According to the latest numbers released by the U.S. Bureau of Labor Statistics (BLS), the number of temporary help services jobs rose by 14,700. In December 2014, the United States added 252,000 nonfarm jobs, and the unemployment rate fell to 5.6 percent from the month before. The largest gains were in professional and business services with 52,000 jobs added, construction with 48,000 jobs added, food services and drinking establishments with 44,000 jobs added, health care with 34,000 jobs added, and manufacturing with 17,000 jobs added.
Over 2014, job growth averaged 246,000 per month, up from the average monthly gain of 194,000 in 2013. The professional and business services sector was responsible for 24.8 percent or 732,000 of total jobs created, outpacing the next highest sector – trade, transportation and utilities – by 225,000 jobs. Within the professional and business services sector, the biggest increase was in temporary services, making up 29.5 percent of jobs created in the sector.
2014 Employment in Review
“The economy generated 252,000 new jobs in December, and the gains for November and October were revised up. These strong gains are likely to continue to boost consumer spending in 2014. The continued drop in the unemployment rate, to 5.6 percent in December, puts us within striking distance of the natural rate of 5.5 percent.” ~The Conference Board
Employment’s Up, but Paychecks Are Not
While the job figures reveal that the economy was trending upwards in 2014, wages actually declined in December 2014 compared to the previous month. Average hourly earnings fell by 5 cents to $24.57 in December, after gaining 6 cents in November. Over the year, average hourly earnings rose by 1.7 percent.
CareerBuilder’s Annual Job Forecast for 2015 finds that 82 percent of employers surveyed plan to increase compensation for existing employees, while 64 percent plan to offer higher starting salaries for new employees.
“Eventually a healthier labor market should translate into decent wage growth. The question is, when will workers start seeing the decent economic news reflected in their paychecks?” ~Elise Gould, Senior Economist at The Economic Policy Institute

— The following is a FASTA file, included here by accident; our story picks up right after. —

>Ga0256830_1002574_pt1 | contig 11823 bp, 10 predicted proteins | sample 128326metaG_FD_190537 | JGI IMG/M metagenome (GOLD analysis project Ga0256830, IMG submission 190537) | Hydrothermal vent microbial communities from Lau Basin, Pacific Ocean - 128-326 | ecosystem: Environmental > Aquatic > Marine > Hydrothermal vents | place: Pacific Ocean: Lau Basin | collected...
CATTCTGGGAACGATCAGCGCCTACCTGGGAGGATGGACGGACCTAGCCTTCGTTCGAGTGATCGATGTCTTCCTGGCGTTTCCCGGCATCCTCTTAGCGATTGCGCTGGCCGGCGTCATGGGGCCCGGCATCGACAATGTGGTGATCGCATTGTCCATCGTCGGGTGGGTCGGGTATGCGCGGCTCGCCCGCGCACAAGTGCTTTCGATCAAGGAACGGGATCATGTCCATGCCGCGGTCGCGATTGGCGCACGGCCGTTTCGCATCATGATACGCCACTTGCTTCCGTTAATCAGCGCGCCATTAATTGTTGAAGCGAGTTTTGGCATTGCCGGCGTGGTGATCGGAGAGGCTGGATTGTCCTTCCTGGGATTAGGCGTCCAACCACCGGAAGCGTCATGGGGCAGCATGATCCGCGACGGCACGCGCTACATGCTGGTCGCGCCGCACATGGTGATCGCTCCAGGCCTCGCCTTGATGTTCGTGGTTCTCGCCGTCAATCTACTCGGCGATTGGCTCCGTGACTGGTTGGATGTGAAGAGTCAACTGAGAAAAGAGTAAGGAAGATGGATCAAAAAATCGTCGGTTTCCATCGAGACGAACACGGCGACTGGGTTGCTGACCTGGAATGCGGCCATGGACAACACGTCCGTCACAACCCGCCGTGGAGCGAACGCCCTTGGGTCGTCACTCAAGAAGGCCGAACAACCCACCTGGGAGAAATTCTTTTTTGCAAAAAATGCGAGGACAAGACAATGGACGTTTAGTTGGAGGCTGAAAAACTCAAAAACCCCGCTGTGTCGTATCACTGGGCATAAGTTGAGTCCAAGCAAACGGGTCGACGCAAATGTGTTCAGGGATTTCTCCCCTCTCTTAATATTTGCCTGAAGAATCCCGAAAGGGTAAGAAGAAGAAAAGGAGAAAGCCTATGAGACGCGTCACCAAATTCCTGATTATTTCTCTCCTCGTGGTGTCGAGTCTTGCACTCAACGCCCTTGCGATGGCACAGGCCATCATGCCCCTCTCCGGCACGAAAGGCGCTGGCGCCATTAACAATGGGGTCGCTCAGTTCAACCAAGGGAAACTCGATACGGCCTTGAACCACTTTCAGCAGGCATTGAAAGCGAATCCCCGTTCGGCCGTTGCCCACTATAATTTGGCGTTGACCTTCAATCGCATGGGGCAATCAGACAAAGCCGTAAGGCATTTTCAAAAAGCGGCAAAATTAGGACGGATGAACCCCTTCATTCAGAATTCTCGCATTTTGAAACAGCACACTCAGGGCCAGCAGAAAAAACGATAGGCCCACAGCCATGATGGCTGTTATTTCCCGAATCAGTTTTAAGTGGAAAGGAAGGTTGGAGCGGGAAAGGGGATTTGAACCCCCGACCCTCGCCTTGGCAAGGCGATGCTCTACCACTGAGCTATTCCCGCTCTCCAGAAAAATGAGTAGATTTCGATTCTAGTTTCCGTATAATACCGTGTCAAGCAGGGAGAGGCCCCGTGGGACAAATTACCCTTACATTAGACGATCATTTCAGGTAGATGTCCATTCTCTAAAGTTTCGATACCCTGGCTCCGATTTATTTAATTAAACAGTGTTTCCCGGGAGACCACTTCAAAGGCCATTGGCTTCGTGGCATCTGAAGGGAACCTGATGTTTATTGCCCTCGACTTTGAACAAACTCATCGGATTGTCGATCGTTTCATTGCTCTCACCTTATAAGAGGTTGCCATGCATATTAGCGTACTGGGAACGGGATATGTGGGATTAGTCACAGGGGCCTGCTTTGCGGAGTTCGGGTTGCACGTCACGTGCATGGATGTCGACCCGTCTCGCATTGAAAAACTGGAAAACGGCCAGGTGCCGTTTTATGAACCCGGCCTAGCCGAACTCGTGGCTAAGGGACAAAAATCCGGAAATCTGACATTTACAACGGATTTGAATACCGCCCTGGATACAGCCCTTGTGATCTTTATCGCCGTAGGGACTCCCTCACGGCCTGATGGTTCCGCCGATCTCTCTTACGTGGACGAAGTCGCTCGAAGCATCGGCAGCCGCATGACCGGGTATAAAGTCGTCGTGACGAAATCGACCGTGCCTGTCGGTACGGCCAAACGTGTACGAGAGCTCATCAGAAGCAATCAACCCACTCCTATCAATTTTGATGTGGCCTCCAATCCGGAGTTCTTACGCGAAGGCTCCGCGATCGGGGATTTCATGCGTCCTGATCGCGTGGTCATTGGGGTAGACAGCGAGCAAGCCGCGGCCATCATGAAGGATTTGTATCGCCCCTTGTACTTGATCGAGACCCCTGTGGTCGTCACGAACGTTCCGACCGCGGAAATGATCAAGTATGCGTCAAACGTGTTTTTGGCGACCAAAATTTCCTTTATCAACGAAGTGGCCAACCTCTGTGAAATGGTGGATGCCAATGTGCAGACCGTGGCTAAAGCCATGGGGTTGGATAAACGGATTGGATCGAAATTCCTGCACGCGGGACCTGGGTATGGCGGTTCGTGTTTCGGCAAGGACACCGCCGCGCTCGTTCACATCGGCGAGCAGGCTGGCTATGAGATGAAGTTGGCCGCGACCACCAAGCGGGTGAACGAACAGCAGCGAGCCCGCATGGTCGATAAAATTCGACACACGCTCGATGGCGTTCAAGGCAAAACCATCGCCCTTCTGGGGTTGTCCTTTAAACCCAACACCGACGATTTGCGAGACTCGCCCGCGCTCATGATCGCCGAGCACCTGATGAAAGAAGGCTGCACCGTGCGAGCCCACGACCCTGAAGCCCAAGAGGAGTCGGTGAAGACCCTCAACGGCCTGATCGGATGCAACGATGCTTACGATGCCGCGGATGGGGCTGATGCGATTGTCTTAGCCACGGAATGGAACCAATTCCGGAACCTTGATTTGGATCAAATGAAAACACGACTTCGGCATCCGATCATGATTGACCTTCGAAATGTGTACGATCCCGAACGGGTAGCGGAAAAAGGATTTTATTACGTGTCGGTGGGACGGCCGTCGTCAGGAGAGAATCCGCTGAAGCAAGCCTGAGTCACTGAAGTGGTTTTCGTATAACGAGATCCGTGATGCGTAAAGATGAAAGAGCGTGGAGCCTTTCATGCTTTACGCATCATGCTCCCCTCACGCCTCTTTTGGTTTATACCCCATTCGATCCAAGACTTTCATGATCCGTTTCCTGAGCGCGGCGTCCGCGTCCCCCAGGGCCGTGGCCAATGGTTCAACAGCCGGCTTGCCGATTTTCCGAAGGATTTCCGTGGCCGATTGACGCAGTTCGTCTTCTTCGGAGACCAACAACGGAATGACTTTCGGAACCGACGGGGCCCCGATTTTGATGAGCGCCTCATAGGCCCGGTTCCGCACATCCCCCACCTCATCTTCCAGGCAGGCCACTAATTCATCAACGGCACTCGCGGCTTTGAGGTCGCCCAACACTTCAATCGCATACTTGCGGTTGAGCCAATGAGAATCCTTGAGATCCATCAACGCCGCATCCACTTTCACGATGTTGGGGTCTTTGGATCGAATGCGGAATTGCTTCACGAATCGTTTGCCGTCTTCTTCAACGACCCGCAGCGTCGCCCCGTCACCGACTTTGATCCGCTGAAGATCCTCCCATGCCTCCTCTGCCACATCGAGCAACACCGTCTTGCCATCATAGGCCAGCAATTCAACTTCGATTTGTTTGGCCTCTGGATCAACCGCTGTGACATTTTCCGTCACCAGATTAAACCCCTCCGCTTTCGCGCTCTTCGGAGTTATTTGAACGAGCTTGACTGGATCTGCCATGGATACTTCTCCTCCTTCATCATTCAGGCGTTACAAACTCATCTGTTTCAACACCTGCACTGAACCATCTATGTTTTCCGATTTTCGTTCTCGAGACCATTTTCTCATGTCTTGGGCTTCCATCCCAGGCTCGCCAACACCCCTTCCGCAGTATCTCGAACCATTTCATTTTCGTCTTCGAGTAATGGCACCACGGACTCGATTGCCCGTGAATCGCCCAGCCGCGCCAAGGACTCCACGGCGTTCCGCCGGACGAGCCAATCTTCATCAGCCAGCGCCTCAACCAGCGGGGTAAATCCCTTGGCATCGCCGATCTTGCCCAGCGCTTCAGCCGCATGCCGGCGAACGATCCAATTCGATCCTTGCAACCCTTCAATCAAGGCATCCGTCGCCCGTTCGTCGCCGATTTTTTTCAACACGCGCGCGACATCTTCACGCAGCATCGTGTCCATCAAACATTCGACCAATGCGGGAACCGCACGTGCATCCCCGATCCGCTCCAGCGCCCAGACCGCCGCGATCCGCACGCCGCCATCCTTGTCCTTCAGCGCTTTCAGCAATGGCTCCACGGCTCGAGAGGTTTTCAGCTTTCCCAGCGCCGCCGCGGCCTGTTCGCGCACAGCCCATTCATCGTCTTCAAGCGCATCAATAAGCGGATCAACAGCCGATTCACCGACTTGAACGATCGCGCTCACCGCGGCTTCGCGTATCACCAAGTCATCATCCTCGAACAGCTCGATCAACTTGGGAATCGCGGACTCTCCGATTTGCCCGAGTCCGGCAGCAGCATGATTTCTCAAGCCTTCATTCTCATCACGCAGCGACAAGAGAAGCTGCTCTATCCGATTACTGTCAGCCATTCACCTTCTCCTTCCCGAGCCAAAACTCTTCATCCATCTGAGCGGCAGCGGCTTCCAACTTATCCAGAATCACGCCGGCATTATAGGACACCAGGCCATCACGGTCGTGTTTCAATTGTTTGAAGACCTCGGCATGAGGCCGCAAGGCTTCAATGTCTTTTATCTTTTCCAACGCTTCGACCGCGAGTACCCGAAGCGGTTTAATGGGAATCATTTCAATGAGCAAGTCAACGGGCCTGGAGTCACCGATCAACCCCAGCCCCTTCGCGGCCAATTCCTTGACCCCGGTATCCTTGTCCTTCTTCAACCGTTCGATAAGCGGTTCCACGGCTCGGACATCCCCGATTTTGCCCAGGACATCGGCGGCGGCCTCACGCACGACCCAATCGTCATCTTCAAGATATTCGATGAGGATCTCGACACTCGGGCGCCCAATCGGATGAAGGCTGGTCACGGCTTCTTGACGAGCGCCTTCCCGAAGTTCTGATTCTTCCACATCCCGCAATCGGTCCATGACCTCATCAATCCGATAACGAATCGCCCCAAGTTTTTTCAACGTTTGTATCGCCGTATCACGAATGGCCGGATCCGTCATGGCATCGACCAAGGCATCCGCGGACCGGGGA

More Temp Jobs Expected in 2015
According to CareerBuilder’s job forecast for 2015, 46 percent of employers plan to hire temporary or contract workers in 2015, up from 42 percent the year before. Additionally, 56 percent of employers hiring temporary workers expect to transition some of these workers into full-time, permanent employees. The survey reveals that hiring for science, technology, engineering, and math occupations will be strong with 31 percent of hiring managers planning to create jobs in this area in 2015.
Top Areas for Hiring
Health Care Industry On the Rise
CareerBuilder’s recently released Health Care Forecast reveals that 35 percent of health care hiring managers plan to add full-time, permanent health care employees in 2015, and 80 percent plan to increase wages for current employees.
Nearly half of the health care employers surveyed (47 percent) plan to hire temporary or contract workers in 2015. Almost half of employers say they are “likely” or “very likely” to rehire retirees in 2015.
Despite the plans to hire more workers, finding qualified candidates might be a challenge. Approximately 54 percent of health care employers believe that there is a significant gap between the skills they need and the skills that candidates have, and 46 percent have open positions for which they cannot find candidates.
Nearly half of the employers (48 percent) have job vacancies that stay open for 12 weeks or longer. Approximately two-thirds of employers plan to hire recent college graduates this year, and 47 percent plan to hire interns.
“With more people gaining access to medical benefits and an aging population who will need more medical attention in the coming years, health care organizations are gearing up now to accommodate these populations and provide the best quality care. In certain areas, however, demand for high quality candidates is higher than the available supply, forcing health care employers to rethink how they retain top employees along with attracting new, highly qualified workers.” ~Eric Gilpin, President of CareerBuilder Healthcare.
The Distance Between Rich and Poor at its Widest
The gap in employment rates between the country’s highest- and lowest-income families is at its widest level in ten years. Rates of unemployment for the lowest-income families (earning less than $20,000) are at 21 percent. U.S. households with an income of over $150,000 annually have an unemployment rate of 3.2 percent.
“The people at the bottom are going to be continually squeezed, and I don’t see this ending anytime soon. If the economy were growing enough or unions were stronger, it would be possible for the less educated to do better and for the lower income to improve. But in our current world, where we are still adjusting to globalization, that is not very likely to happen.” ~Richard Freeman, Economist at Harvard University